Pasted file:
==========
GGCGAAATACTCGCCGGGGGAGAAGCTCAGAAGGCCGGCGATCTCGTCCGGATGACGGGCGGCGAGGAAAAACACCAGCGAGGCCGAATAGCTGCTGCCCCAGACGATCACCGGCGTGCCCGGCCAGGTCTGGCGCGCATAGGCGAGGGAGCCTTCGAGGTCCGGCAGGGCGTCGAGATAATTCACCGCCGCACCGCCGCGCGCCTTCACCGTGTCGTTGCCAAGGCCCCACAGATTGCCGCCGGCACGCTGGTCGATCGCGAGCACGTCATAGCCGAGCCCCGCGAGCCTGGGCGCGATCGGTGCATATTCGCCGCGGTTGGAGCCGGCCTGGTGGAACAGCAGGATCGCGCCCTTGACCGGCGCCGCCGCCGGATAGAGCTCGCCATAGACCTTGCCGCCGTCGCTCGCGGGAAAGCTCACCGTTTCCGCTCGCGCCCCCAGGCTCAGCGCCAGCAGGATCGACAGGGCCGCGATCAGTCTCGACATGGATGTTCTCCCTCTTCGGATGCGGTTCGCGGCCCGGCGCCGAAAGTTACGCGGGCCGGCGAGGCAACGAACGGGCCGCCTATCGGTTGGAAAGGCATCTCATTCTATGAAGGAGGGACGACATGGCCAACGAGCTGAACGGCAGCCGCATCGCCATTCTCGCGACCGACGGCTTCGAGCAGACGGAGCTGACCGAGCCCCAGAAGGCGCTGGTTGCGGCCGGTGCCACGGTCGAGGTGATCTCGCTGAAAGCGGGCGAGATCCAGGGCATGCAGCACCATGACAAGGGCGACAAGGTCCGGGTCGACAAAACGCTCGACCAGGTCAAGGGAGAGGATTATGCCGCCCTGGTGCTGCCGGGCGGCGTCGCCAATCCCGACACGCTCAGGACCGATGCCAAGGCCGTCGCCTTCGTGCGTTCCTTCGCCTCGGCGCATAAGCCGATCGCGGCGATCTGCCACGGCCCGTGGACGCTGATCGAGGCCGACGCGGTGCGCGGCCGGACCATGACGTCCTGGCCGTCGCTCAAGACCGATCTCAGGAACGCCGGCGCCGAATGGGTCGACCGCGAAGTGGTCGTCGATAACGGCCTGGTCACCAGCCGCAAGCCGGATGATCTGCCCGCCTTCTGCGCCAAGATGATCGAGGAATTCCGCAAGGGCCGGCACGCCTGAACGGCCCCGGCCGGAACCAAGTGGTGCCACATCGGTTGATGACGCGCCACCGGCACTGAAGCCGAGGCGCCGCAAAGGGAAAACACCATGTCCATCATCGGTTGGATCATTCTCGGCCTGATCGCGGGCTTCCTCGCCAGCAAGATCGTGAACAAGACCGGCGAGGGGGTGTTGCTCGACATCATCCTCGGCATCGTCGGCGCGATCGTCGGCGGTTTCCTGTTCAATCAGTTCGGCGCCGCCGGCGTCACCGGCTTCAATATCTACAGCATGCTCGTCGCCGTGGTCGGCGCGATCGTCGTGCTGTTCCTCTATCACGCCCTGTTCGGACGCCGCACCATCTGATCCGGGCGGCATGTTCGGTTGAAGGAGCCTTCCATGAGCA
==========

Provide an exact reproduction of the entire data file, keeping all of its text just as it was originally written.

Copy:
GGCGAAATACTCGCCGGGGGAGAAGCTCAGAAGGCCGGCGATCTCGTCCGGATGACGGGCGGCGAGGAAAAACACCAGCGAGGCCGAATAGCTGCTGCCCCAGACGATCACCGGCGTGCCCGGCCAGGTCTGGCGCGCATAGGCGAGGGAGCCTTCGAGGTCCGGCAGGGCGTCGAGATAATTCACCGCCGCACCGCCGCGCGCCTTCACCGTGTCGTTGCCAAGGCCCCACAGATTGCCGCCGGCACGCTGGTCGATCGCGAGCACGTCATAGCCGAGCCCCGCGAGCCTGGGCGCGATCGGTGCATATTCGCCGCGGTTGGAGCCGGCCTGGTGGAACAGCAGGATCGCGCCCTTGACCGGCGCCGCCGCCGGATAGAGCTCGCCATAGACCTTGCCGCCGTCGCTCGCGGGAAAGCTCACCGTTTCCGCTCGCGCCCCCAGGCTCAGCGCCAGCAGGATCGACAGGGCCGCGATCAGTCTCGACATGGATGTTCTCCCTCTTCGGATGCGGTTCGCGGCCCGGCGCCGAAAGTTACGCGGGCCGGCGAGGCAACGAACGGGCCGCCTATCGGTTGGAAAGGCATCTCATTCTATGAAGGAGGGACGACATGGCCAACGAGCTGAACGGCAGCCGCATCGCCATTCTCGCGACCGACGGCTTCGAGCAGACGGAGCTGACCGAGCCCCAGAAGGCGCTGGTTGCGGCCGGTGCCACGGTCGAGGTGATCTCGCTGAAAGCGGGCGAGATCCAGGGCATGCAGCACCATGACAAGGGCGACAAGGTCCGGGTCGACAAAACGCTCGACCAGGTCAAGGGAGAGGATTATGCCGCCCTGGTGCTGCCGGGCGGCGTCGCCAATCCCGACACGCTCAGGACCGATGCCAAGGCCGTCGCCTTCGTGCGTTCCTTCGCCTCGGCGCATAAGCCGATCGCGGCGATCTGCCACGGCCCGTGGACGCTGATCGAGGCCGACGCGGTGCGCGGCCGGACCATGACGTCCTGGCCGTCGCTCAAGACCGATCTCAGGAACGCCGGCGCCGAATGGGTCGACCGCGAAGTGGTCGTCGATAACGGCCTGGTCACCAGCCGCAAGCCGGATGATCTGCCCGCCTTCTGCGCCAAGATGATCGAGGAATTCCGCAAGGGCCGGCACGCCTGAACGGCCCCGGCCGGAACCAAGTGGTGCCACATCGGTTGATGACGCGCCACCGGCACTGAAGCCGAGGCGCCGCAAAGGGAAAACACCATGTCCATCATCGGTTGGATCATTCTCGGCCTGATCGCGGGCTTCCTCGCCAGCAAGATCGTGAACAAGACCGGCGAGGGGGTGTTGCTCGACATCATCCTCGGCATCGTCGGCGCGATCGTCGGCGGTTTCCTGTTCAATCAGTTCGGCGCCGCCGGCGTCACCGGCTTCAATATCTACAGCATGCTCGTCGCCGTGGTCGGCGCGATCGTCGTGCTGTTCCTCTATCACGCCCTGTTCGGACGCCGCACCATCTGATCCGGGCGGCATGTTCGGTTGAAGGAGCCTTCCATGAGCA